The rules were often harshly enforced, especially in countryside areas where officials sometimes ordered women to have abortions.
A lower birthrate and bigger elderly population is putting pressure on the economy and government resources. To maintain economic growth, Beijing will need to rapidly increase spending on pensions and health care, while maintaining a high level of corporate and state investment in order to upgrade its vast industrial sector and increase education levels, according to economists.
“A comprehensive policy package ranging from tax incentives, education and housing subsidies, more generous maternity leave, universal provision of child care” is needed for the three-child policy to be effective, said Liu Li-Gang, managing director and chief China economist at Citigroup Inc. The government will need to rebuild the social safety net, as well as contain housing prices and reduce education costs, he said.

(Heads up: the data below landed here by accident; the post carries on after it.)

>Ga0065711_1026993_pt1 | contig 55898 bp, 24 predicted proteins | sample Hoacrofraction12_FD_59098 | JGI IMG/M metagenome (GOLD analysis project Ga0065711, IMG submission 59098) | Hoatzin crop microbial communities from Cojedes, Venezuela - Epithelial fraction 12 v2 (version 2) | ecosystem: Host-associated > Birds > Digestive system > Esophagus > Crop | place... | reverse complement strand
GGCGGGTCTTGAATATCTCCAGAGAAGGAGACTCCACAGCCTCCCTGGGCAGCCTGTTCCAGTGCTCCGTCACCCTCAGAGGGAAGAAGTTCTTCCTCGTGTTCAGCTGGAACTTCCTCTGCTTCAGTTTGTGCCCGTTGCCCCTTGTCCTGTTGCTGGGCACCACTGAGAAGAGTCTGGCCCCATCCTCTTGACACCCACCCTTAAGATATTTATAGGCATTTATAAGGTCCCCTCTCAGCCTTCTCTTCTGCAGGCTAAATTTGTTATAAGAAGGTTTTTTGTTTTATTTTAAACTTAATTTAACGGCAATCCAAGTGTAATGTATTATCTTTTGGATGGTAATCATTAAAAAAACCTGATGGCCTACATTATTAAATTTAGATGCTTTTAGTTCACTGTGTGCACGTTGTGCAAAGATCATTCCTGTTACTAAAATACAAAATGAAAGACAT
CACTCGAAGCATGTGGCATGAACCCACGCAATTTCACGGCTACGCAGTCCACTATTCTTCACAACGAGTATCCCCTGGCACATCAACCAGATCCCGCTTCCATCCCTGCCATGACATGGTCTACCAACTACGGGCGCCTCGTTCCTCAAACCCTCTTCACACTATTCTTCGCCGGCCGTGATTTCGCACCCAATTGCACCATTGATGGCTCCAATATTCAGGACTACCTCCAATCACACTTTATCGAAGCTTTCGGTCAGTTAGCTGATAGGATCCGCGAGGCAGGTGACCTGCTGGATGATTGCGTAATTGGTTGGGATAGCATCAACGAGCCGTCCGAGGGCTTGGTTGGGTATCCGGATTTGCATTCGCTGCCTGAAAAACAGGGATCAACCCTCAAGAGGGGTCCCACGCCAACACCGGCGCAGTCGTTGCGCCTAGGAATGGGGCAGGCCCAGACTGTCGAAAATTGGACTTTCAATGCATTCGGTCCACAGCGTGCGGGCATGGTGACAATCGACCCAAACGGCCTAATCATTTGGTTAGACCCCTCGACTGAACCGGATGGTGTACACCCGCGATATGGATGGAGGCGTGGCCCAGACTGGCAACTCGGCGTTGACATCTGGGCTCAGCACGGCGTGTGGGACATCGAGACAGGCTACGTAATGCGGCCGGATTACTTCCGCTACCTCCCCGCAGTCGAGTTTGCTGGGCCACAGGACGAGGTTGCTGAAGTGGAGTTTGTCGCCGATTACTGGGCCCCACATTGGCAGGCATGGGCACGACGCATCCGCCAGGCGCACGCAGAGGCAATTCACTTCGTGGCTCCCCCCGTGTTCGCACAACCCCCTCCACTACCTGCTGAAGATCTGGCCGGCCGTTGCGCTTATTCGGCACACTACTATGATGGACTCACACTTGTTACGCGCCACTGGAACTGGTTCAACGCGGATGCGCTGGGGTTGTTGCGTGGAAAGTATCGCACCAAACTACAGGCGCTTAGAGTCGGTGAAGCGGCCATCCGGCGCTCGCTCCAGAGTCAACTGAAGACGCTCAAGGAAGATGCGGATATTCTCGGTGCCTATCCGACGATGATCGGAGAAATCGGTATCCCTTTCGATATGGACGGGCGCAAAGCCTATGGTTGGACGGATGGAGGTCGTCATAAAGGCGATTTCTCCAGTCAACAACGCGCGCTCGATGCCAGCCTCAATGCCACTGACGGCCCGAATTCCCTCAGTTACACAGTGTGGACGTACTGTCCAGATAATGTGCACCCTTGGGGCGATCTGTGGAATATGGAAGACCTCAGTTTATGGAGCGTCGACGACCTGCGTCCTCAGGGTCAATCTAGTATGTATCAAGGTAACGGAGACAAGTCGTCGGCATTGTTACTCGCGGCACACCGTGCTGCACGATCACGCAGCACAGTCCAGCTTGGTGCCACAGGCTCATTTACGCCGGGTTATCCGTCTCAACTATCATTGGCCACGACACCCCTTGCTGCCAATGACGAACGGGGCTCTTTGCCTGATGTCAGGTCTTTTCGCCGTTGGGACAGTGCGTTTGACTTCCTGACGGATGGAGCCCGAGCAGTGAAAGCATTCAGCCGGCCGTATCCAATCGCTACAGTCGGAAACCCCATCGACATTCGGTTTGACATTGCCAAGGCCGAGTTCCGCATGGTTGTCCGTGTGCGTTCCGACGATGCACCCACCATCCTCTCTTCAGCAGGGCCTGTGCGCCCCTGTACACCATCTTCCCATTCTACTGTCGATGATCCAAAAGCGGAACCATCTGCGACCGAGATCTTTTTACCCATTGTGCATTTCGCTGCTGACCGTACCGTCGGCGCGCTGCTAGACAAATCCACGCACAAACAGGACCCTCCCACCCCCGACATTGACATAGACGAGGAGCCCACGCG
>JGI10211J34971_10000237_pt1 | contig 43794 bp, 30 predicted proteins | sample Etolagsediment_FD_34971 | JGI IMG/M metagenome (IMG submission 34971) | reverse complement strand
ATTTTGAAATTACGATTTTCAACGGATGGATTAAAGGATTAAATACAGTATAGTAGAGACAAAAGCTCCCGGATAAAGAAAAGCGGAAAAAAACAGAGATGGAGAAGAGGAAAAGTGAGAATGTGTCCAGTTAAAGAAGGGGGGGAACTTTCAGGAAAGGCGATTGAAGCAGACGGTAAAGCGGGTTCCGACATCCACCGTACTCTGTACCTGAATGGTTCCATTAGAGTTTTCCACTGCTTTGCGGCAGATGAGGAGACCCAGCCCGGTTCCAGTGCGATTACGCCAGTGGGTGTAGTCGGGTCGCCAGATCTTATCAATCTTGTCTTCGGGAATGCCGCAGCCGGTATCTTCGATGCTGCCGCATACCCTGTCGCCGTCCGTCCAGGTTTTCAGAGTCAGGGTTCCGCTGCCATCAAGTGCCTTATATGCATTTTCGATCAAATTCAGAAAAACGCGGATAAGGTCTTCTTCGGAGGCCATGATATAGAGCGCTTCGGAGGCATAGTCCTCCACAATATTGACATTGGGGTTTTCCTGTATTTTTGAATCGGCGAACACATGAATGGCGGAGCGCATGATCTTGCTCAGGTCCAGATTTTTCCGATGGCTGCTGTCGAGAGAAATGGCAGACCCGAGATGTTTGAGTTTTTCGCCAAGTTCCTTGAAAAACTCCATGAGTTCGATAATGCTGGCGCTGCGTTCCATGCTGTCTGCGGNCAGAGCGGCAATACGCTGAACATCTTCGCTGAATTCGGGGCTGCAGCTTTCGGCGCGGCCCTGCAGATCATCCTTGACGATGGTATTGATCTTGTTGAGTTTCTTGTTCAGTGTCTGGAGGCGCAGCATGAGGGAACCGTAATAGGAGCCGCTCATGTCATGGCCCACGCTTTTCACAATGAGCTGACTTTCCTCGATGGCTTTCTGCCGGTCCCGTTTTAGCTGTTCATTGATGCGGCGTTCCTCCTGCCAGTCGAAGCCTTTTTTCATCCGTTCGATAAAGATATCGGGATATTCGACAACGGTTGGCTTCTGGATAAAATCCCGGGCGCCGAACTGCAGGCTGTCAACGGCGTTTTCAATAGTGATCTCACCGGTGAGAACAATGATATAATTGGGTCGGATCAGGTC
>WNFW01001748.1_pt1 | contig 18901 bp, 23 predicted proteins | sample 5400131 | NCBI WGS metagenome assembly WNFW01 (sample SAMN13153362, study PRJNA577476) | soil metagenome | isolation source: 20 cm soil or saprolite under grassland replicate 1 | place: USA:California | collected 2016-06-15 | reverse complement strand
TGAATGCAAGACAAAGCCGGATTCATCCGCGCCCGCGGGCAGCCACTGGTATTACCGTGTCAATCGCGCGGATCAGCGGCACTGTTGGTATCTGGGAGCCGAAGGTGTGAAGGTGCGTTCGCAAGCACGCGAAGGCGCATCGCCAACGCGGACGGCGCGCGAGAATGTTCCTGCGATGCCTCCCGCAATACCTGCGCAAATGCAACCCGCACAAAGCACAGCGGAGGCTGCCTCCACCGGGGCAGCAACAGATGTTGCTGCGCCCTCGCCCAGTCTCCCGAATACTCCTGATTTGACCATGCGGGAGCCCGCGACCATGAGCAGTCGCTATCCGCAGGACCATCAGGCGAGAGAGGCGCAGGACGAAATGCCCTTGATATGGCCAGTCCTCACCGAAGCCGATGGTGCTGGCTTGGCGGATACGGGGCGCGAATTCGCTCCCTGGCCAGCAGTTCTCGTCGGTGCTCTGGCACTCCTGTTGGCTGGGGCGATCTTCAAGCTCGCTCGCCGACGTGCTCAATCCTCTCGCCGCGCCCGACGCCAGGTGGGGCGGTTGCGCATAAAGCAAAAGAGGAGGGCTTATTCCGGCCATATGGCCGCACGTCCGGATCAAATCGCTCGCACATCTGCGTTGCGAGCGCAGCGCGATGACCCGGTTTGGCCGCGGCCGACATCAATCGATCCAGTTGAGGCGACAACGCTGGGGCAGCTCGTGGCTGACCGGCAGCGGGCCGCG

China has maintained rapid economic growth in recent decades despite its slow population growth. Migration to cities has propelled a shift from agriculture to factory and service work, which increased economic output per worker. The current proportion of people living in urban areas, of about 64%, is roughly on par with the U.S. in 1950, suggesting potential for further urbanization.
To help sustain growth, China is looking to raise its retirement age, one of the lowest in the world, and increase urbanization. The government is aiming to gradually lift the retirement age from the current level of 60 years for men and as low as 50 for women, and plans for 50 million people to move permanently from rural to urban areas in the next five years to take up service and manufacturing jobs with higher wages.
The right mix of policies could mean China becomes the world’s largest economy, continuing to propel global demand for commodities in the coming decades, while its gray consumers become a vast market for multinationals, with a huge pool of pension savings targeted by global finance companies.